Coddled, fragile, sensitive. Virile, strong, cerebral. The homemaker and the breadwinner. Family versus career. The list of stereotypes that was born out the masculine/feminine construct could go on forever. And it’s so extensive that it seems to have been here since the dawn of time.
Just that it hasn’t.
There is no such thing as a “natural”, innate, way of being a woman, a man, or anything else for that matter. There are rules, obstacles, “dos and don’ts” that we hand down from one generation to the next. We use them to build societies. And these prohibitions that allow us to live our gender so one-sidedly, affect each and every one of us.
“What were you told that a lady/man should never do?”
Inspired by the 12th edition of the Ideo Ideis National Festival of Youth Theater that asked its teens the question “Who’s lying to you?”, I asked three men and three women about what interdictions helped them build their gender identities and how they managed to rid themselves of them. We wanted to find out from different generations of artists, journalists, and social science professionals who lied to them when they were children.
“I’m not a man, I’m just a child, but I have a good chance of becoming a man one day, so it’s not fit for me to cry”
I remember a scene from my childhood. I’m at the kitchen table with my mom, dad, and sister. We’re eating. Someone, most likely my dad, criticizes me about something. I start crying. I am a child and crying comes just as natural to me as laughing does. I laugh and cry easily. When I cry, people laugh at me. They tell me men never cry. I am not a man, not yet. I am just a child, but I have a good chance of becoming a man one day, so it’s not fit for me to cry. Crying is for girls and women, so I’m told. When I laugh, they don’t tell me anything. Laughter is unisex, but crying is just for girls and women. This is what they keep telling me.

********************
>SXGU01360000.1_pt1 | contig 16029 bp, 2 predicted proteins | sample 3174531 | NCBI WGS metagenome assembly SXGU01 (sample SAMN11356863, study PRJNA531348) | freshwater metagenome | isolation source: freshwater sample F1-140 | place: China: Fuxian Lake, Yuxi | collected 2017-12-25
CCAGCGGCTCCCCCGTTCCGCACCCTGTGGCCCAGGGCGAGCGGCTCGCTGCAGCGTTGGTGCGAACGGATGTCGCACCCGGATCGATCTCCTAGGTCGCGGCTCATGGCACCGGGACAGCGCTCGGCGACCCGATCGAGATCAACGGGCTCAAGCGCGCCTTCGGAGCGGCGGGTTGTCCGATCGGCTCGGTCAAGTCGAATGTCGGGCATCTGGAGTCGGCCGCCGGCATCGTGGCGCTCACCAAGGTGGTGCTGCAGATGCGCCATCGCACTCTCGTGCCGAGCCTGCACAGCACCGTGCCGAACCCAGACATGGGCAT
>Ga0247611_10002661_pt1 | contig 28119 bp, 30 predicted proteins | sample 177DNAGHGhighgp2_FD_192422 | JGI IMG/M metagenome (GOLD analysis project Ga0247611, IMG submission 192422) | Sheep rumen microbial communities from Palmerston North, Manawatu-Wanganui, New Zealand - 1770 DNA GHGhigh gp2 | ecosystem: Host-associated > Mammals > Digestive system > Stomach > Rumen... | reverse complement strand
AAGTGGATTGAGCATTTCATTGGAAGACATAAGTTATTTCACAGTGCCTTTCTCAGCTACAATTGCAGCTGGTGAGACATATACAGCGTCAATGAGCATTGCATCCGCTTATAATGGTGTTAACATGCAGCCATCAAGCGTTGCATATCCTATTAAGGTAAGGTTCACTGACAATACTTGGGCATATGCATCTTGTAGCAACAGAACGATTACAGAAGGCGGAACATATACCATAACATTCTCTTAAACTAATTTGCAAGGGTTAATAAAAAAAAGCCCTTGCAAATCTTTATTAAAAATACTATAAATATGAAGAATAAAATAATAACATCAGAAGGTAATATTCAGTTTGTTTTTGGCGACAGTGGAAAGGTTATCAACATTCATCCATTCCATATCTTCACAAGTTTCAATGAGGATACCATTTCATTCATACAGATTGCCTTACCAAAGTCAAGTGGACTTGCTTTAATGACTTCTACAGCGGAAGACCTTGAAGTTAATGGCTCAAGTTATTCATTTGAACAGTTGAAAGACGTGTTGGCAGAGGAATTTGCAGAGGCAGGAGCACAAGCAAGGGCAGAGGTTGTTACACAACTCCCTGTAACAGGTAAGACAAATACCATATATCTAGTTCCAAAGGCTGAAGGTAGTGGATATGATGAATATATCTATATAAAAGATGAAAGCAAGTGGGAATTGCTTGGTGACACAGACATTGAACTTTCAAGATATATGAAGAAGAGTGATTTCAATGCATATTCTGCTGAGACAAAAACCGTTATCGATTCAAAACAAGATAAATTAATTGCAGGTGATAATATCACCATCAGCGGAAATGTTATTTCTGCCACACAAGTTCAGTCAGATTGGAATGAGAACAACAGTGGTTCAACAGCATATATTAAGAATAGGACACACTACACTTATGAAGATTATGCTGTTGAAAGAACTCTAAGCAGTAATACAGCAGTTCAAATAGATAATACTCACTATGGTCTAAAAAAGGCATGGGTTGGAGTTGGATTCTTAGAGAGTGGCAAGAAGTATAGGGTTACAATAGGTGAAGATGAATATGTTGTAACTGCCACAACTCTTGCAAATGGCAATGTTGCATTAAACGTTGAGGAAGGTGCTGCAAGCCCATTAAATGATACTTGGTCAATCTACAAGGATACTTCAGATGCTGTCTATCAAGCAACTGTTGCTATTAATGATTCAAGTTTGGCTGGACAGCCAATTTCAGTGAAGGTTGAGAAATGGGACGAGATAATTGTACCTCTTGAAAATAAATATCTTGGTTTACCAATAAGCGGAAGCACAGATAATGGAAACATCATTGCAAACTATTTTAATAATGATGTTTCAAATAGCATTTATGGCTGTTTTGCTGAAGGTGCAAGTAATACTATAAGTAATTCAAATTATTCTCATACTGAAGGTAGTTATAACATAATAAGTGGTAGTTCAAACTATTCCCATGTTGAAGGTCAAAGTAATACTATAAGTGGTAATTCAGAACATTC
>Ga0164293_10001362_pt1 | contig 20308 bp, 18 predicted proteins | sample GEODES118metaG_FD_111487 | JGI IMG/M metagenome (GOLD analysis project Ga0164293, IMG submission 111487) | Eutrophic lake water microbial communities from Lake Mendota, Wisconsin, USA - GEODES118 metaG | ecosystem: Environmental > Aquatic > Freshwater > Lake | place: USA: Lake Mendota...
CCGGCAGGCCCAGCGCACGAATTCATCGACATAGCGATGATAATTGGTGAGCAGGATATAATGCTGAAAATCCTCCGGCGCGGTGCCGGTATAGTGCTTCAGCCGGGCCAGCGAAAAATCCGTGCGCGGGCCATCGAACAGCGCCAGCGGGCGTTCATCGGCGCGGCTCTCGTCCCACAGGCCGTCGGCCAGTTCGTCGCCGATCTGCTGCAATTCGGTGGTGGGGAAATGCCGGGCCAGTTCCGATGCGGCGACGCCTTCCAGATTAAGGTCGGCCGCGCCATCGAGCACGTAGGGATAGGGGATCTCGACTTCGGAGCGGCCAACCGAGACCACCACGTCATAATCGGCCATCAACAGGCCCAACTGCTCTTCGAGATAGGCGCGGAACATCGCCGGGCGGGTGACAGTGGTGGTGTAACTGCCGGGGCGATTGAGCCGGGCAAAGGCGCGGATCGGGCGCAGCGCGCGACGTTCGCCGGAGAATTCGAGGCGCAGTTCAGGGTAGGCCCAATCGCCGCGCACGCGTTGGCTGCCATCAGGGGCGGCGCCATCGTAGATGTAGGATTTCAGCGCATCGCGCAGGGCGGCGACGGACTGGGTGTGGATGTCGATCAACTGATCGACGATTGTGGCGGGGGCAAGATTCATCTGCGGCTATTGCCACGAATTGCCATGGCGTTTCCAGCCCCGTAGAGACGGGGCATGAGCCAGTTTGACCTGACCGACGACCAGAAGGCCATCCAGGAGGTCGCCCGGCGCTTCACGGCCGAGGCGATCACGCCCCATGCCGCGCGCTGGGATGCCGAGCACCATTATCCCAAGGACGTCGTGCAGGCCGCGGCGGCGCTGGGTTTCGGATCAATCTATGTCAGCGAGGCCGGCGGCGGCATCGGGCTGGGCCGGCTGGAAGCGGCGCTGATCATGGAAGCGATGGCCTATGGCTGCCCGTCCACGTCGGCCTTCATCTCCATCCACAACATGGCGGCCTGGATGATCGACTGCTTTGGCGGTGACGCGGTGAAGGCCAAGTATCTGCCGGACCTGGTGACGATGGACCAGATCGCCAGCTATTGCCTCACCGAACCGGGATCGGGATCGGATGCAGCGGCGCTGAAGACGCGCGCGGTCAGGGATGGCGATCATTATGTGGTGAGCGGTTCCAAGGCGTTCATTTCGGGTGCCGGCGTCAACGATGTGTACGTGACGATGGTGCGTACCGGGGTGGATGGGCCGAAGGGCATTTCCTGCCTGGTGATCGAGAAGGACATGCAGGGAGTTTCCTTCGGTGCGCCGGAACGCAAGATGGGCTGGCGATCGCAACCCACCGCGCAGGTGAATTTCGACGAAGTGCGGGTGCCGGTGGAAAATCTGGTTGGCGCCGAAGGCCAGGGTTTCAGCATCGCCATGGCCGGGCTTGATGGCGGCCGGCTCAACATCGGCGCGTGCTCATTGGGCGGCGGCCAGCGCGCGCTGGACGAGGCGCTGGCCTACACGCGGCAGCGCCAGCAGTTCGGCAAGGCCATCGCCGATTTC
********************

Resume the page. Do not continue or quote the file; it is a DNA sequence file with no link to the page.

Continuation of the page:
Meanwhile, I became a man. I am father of two. I’ve never been embarrassed to cry in front of my children. Crying is our way, the people’s way, of showing our emotions, I keep telling them. It’s important to express our emotions, be it through words, or otherwise. Crying is another way to do it. What I was told as a child seems so stupid to me now. I cry at movies, at everything that touches me. My children are the ones that make me the most emotional. They are the most touching movie there is. Sometimes, I just hold them in my arms and start crying. I cry tears of joy just because they exist, and that is exactly what I tell them when they ask me why I am crying. (Iulian Tănase, writer)
“You write well, like a man!”
“A lady must not smoke, drink, wear short skirts, or sloppy clothes, talk dirty, go out alone late at night” and so on and so forth. Naturally, some of these rules influenced my life. But I see that I’ve broken pretty much all of them, except for the one about drinking. I don’t drink at all, but hey, just give me a second, because I feel like starting just to tick everything that’s on that damn list.
And let’s not forget that, when we came into this world, society also handed us, women, a list with some things that a lady simply “must” do: children, take care of her family and her man (because a man with wrinkly socks and a food stain on his shirt is simply mirroring his wife, duh!), pretend she doesn’t notice when he strays, shut up when he comes home from work angry. As for myself, I don’t have children, I chose my husband from the category of men who share the housework with their wives, and doesn’t wait for someone to wash his underwear. As far as the rest of the items on the list, it’s out of the question, so that’s settled. But I still know my place when I see that a reader likes how I think and what I write, but doesn’t like me when I use the word “shit”; so, even though he deeply regrets it, he’s forced to unfriend me. I keep thinking of a story about a 2017 Romeo who leaves Juliet for saying “shit”, and then goes on to kill himself like an idiot and how it wouldn’t be too much of a stretch.